Children's Hospital and city unite to boost health care in South Philly

20081005_chop_400
Children's Hospital of Philadelphia will partner with City of Philadelphia to improve pediatric and adult health services in South Philadelphia.

The city government and Children's Hospital of Philadelphia are planning to join forces to provide health care to South Philadelphia adults and children in a unique arrangement that might also include a new library and recreation center.

The plan, announced by Mayor Nutter during Thursday's budget address, moves two existing clinics - a pediatric practice owned by the hospital and a city health center that mainly serves adults, each of them in need of expansion - into one building that would be constructed by the hospital on city land and outfitted by both.

Officials described multiple synergistic possibilities, from the sharing of some medical equipment, waiting room, and lab, to treating children and adults in the same location. For the low-income population that both practices serve, this makes it more likely that some will be seen at all, a key potential benefit.

"Kids are generally healthier if their parents are healthier," said Donald F. Schwarz, deputy mayor for health and opportunity.

Schwarz said the idea came up in an unrelated conversation in the fall, when hospital officials asked if he knew of any property on South Broad Street to move their clinic, which now operates out of the former St. Agnes Hospital; the 30,000-patient practice is the fastest-growing of Children's 30 regional pediatric practices.

He did: The city's Health Center No. 2, near Morris Street just a few blocks away, was the second-busiest in the Philadelphia Department of Public Health's network of primary-care clinics. The roof leaked water, the original, 50-year-old windows leaked air, there weren't enough examination rooms, and the cost of renovations had been estimated at $7.2 million, just $3 million less than replacement.

And there might be possibilities for the outdated branch library and DiSilvestro playground on the same site.

"The possibility of integrating these three new facilities - health center, library, and rec center - would allow us to provide coordinated services that include much-needed health and wellness programming and literacy training," Nutter said in his prepared remarks to Council. "At the same time we will continue to expand the city's dental care, mammography, prenatal care, and a wide range of other children's and adult health-care services."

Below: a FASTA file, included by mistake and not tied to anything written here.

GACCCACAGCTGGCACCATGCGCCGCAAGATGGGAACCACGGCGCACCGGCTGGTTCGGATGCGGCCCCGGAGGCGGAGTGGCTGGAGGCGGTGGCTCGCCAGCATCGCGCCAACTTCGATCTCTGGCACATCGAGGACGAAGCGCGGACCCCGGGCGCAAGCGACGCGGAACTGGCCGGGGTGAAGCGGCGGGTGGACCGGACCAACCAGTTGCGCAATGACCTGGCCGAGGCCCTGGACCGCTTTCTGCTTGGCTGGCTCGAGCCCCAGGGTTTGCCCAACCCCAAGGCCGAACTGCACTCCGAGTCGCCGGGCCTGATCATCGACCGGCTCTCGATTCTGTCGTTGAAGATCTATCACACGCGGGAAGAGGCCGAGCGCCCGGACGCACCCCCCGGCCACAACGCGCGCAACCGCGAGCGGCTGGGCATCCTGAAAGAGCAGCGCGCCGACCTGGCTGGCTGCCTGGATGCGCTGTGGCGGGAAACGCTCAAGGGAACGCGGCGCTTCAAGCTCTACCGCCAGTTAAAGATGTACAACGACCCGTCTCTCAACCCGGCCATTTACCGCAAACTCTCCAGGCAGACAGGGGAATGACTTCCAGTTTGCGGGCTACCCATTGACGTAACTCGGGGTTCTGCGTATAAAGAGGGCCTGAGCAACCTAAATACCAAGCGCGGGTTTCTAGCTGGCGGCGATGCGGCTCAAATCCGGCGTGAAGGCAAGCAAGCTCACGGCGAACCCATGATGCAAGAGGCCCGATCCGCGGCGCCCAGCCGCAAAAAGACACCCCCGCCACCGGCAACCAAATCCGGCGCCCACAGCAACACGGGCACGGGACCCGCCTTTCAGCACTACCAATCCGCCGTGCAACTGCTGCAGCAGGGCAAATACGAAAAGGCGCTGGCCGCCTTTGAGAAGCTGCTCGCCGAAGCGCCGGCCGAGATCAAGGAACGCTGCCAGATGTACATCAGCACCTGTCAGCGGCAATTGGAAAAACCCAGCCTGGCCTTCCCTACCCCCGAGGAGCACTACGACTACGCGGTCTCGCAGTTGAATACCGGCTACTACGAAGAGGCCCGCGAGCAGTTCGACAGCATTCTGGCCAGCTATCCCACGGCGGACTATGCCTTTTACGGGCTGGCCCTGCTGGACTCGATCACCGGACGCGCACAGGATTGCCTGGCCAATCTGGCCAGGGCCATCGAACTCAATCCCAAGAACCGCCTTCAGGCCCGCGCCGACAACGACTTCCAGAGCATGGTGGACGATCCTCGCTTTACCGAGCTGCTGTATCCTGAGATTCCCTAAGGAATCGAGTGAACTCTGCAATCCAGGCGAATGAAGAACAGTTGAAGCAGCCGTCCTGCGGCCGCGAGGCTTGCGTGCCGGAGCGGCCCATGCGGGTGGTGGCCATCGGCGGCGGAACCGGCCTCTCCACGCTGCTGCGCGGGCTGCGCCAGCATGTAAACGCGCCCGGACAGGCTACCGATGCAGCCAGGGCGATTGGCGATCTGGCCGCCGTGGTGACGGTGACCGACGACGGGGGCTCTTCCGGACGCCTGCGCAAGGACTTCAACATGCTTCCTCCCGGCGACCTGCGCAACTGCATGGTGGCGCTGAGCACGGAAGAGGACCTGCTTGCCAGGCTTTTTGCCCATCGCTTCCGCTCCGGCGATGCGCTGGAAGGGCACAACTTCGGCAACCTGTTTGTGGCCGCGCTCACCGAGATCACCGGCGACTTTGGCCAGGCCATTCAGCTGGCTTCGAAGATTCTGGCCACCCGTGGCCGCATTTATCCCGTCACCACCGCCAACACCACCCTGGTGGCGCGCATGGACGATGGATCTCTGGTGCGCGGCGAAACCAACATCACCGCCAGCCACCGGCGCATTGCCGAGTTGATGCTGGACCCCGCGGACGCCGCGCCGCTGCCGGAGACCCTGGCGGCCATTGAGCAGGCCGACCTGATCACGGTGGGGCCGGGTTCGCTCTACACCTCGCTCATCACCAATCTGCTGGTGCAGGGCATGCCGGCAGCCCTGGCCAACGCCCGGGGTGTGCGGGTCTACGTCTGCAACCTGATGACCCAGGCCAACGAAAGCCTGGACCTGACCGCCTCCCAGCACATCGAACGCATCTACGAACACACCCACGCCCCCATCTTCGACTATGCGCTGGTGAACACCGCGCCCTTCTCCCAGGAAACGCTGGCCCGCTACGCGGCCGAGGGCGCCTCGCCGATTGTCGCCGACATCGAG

Under the conceptual agreement, the hospital will fully fund construction for a building that will house both clinics. The city will charge a nominal fee to lease the land.

The hospital is raising money for the health center building and trying for a library and recreation center as well.

"We are very optimistic that we are going to be able to do the first part of it. We are working to be able to get that same level on the other two pieces," said spokesman George V. Bochanski Jr. "The idea of having all these things located within a city block, all on the mission of helping kids - that really appeals to us."

He said he could not provide cost details Thursday. But both he and Schwarz, who was a pediatrician at Children's Hospital before becoming health commissioner and deputy mayor, said the city would pay nothing.

At the same time, Schwarz said, taxpayers will save on energy costs and patients will get a state-of-the-art facility.

The potential linking of health center, library, and recreation center reflects current thinking that "health is holistic," Schwarz said, "and literacy is a critical value and factor in health."

Fitness clearly is as well. "You could write a prescription for a child [or a parent] to get exercise," he said, and that could then get picked up by a rec person who would say, "You should be in a program."

Sara Rosenbaum, a professor of law at George Washington University School of Public Health, said she did not know of any similar arrangements between a pediatric hospital and a city.

"It is the kind of joint venture that you would like to see replicated all over the country," said Rosenbaum, who specializes in insurance and health-care financing for medically underserved populations.

If a library and rec center are included, she added, "then it is very special. Then it is really health and wellness as well."

Philadelphia's network of eight health centers provide primary-care services to the city's neediest people. About half the 339,000 visits last year were from patients with no insurance at all; most of the rest were covered by Medicaid or Medicare.

The uninsured make up an even higher percentage at Health Center No. 2 in South Philadelphia, where 81 percent of the patients had incomes below the poverty level ($19,090 for a family of three). It also is the most diverse of the city's clinics, with about 48 percent of the 53,563 visits last year from black patients, 32 percent Asian, 12 percent white, and 7 percent Hispanic; there were 137 visits from patients who identified themselves as American Indians.

As of December, adult patients had to wait 78 days for an initial appointment at the center. (Health Center No. 10, in the Northeast, is the most crowded, with a 235-day wait.)

 


Contact Don Sapatkin

at 215-854-2617 or dsapatkin@phillynews.com.

Continue Reading